His mom’s car pulled up to the curb, and he couldn’t get in fast enough. She noticed the too tight grip on his crutches and the too wide eyes decidedly staring straight ahead.


“Wirt, you okay, honey?” she asked. “You look pale.”


“Ye a h,” his voice cracked in his reply, so he cleared his throat. “Yeah. Th- The Beast just showed up and startled me. I- I’ll be okay.”


His mother shifted the car into drive. “If you say so…”


As they drove off, Wirt looked over his shoulder, happy to find only a couple of pizza boxes in the backseat.


“One with cheese, one with sausage,” she commented. His mother must have thought he had looked back because of the smell of the food. Even with only eating a small bit of breakfast, his stomach didn’t seem to care.


It’s a shame. I really like sausage pizza… He turned back to face front again.


“So, how was your first session with Dr. Simon? I don’t need to know specifics, that’s between you and her.”


“Um, she was nice. We talked about a lot of different things. We didn’t stay on one topic for long. I think she didn’t want to upset me on the first session.”


“To ease you into it, I guess.”




There was a minute of quiet. The radio played some hit from the mid-2000s in the background.


As they pulled up to a red light, his mom looked his way. “So… would you be against seeing her again next week? We can change the time or day if you want.”


He met her eye. “I, um, I wouldn’t be against it. I know Dr. Walters wants me to see a therapist, and she seems alright…”


“Good, I’m glad.” The light changed and they drove off.


The rest of the drive was spent in mostly comfortable silence. When they pulled into the driveway, his mom shut off the car and turned to him. “Remember, If you need to talk to your ‘visitor’, you don’t need to hide somewhere to do it. We want you to feel comfortable.”


The air quotes he could hear around ‘visitor’ created the opposite of comfort. “Umm, we’ll see. Depends on what he talk about, at least.”


She seemed to accept that, leaving the car and grabbing the food from the backseat. The were met inside by Greg’s eager bouncing. “Woohoo! Pizza!” he shouted, before speeding to the kitchen.


“Greg,” their mother called to the bundle of energy, “go get your father first!”


The child zipped out of the kitchen and up the stairs, leaving the other two to prep the table. Wirt pulled plates out of the cabinet and set them on the counter, next to where his mom left the pizza boxes. He then grabbed the red pepper flakes from the spice rack by the stove for his step dad. His mom cut a slice of cheese pizza in half longways from Greg before grabbing two slices of her own and heading to the table. Wirt leaned his crutches in the corner by the doorway and got himself a piece of sausage, making his way gently to the table. Greg and his step dad followed in shortly.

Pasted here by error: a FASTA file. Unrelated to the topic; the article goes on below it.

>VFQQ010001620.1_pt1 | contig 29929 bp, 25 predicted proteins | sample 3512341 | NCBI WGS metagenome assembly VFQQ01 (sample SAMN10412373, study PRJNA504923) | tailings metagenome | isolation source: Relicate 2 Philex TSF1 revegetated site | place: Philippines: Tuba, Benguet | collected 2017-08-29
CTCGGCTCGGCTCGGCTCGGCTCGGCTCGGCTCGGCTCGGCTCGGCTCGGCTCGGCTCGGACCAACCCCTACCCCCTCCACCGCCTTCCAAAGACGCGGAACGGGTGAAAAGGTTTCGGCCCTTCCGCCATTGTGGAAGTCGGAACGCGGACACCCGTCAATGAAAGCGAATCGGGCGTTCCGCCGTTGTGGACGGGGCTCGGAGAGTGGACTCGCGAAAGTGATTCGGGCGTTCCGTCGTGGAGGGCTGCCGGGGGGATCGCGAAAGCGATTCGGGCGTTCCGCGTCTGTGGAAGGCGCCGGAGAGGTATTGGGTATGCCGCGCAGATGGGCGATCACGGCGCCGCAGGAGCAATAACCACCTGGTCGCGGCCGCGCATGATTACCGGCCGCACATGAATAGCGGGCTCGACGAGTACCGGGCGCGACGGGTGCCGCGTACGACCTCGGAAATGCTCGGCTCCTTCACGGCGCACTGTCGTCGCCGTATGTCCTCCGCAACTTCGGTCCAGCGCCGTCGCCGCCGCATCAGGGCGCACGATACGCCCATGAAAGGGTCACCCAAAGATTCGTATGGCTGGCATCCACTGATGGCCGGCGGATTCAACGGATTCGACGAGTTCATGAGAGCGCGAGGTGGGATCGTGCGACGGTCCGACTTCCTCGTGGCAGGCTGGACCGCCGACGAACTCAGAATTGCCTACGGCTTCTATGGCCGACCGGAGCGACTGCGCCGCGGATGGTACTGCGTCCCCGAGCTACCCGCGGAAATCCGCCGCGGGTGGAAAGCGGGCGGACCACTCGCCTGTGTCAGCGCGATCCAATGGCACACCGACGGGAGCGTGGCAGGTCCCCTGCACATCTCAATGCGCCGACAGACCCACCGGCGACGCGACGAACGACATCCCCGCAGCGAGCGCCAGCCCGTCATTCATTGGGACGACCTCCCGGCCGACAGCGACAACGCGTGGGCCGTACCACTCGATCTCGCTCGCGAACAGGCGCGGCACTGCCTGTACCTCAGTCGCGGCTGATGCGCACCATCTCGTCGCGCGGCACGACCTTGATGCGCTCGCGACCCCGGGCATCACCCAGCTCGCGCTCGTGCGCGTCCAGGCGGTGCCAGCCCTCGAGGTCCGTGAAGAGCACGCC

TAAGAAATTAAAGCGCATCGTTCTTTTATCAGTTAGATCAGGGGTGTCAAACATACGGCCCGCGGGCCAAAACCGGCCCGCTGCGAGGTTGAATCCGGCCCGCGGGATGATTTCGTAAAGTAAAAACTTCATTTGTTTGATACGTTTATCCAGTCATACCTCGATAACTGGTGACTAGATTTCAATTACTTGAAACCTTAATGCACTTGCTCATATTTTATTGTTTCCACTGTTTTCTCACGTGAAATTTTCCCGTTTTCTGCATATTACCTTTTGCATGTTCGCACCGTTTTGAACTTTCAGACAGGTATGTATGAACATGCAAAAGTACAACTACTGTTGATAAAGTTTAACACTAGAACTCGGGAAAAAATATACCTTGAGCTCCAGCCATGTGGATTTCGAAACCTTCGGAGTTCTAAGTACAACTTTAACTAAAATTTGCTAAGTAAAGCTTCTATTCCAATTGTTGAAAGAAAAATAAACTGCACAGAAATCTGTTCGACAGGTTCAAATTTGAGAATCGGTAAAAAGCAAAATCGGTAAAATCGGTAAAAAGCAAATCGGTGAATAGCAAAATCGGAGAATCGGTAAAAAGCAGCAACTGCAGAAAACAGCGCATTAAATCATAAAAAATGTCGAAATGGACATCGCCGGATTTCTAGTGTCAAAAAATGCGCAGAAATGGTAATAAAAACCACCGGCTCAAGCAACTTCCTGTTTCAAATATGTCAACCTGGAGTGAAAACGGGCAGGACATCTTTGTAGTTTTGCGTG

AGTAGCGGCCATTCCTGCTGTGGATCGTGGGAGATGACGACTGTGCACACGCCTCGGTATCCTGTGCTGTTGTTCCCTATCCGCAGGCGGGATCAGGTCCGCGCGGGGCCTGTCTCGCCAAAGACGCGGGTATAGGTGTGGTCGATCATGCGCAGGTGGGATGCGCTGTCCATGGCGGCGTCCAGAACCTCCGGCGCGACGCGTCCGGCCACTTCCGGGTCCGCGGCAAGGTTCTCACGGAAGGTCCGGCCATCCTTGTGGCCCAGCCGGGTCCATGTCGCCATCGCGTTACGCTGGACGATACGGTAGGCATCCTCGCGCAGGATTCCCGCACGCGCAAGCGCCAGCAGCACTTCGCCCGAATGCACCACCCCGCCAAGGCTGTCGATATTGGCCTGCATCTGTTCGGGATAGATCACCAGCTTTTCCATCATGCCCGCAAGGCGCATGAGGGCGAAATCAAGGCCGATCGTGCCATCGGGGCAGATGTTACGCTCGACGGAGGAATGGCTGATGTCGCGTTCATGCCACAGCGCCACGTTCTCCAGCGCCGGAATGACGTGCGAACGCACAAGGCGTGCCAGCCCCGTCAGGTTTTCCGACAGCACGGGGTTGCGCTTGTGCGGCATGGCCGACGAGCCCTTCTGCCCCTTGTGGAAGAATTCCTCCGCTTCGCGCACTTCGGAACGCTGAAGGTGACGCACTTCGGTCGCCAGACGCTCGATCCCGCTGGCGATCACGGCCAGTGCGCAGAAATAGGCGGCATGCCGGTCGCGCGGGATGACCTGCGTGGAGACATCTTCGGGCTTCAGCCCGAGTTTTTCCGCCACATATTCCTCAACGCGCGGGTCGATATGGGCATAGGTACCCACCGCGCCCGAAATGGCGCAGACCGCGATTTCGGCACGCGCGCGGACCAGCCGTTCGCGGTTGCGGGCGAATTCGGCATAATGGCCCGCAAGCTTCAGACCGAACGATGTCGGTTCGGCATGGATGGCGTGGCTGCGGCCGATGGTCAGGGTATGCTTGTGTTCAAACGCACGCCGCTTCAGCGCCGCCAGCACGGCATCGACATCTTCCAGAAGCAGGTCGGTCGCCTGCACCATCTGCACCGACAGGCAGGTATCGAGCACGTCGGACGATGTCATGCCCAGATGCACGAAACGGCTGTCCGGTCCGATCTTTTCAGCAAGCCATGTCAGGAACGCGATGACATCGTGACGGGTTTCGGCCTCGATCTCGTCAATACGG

Wirt knew his stomach was empty. He knew that he hadn’t eaten nearly enough that day for Greg , let alone a teenager. Still, he couldn’t bring himself to do much more than pick the crumbles of meat of his meal.


“Oh, Wirt, you should take your medication after dinner. I know the antibiotic needs to be taken with food,” his mom said before taking another bite of pizza.


He popped a piece of sausage in his mouth in response. Were the medications even going to do anything? Why even bother if he didn’t know if they were effective? Dr. Walters did say that they might have to try different doses, so why bother with the small ones? But what if the larger doses don’t work? What if The Beast becomes a permanent visitor, pushing Beatrice out? What if The Beast wants him to-


“You okay there?” his stepfather asked as Wirt started shaking.


“I- I- I-” Wirt stopped himself and huffed out his nose. “I’m okay. Just… Just thinking too much.”


Oh, but I was enjoying that train of thought.


He froze, squeezing his eyes shut, succeeding in not jumping out of his skin. He relaxed and tore off a chunk of his food, chewing it so he didn’t have to talk to his visitor. He blinked, and The Beast appeared by the dishwasher. Wirt forced himself not to look toward the glowing eyes.


Are you going to ignore me now that your family knows? Our little ‘arguments’ are always such fun.


Another mouthful of bread and cheese. He tried to listen to his brother chatting about school that day.


How was your chat today with the new doctor? Think you’re the most insane kid she’s ever had the displeasure of treating?


Wirt rubbed his eyes.


Just talk to me, Wirt. They already know you’re mad…


The Beast’s voice was getting loud enough that he covered up anyone else who was talking, so the teen didn’t catch his brother’s worried question. Wirt felt a poke in his side, and his head snapped over.


“Are you listening?” Greg poked him again. “I asked you if you’re excited to go back to school tomorrow.”


Wirt just shrugged. He really didn’t want to think about going back tomorr-


But just imagine how people are going to say about you. Do you think Sara has told any-


He stood up suddenly, the scrape of his chair drawing his family’s attention.


“Sorry, I just- I n-need a minute. There’s just… too much talking happening right now.” He made his way to the living room as quick as his healing leg would allow, before anyone had a chance to ask questions. The Beast followed as he flopped onto the couch, curling up his legs.


While unwanted, his visitor did remind him of Sara’s earlier message. He pulled out his phone.


5:33 pm

I need a distraction. I have an unwanted visitor.

5:33 pm

He just show up?


5:34 pm

Yeah, right after I finished therapy. He was waiting outside.


5:34 pm

What a creep >.>

How was therapy?


5:35 pm

Fine. She seems nice enough. I’ll see her again next week.



Thats great!


The Beast continued to prattle on, but texting Sara seemed to be a well enough way to shut him out.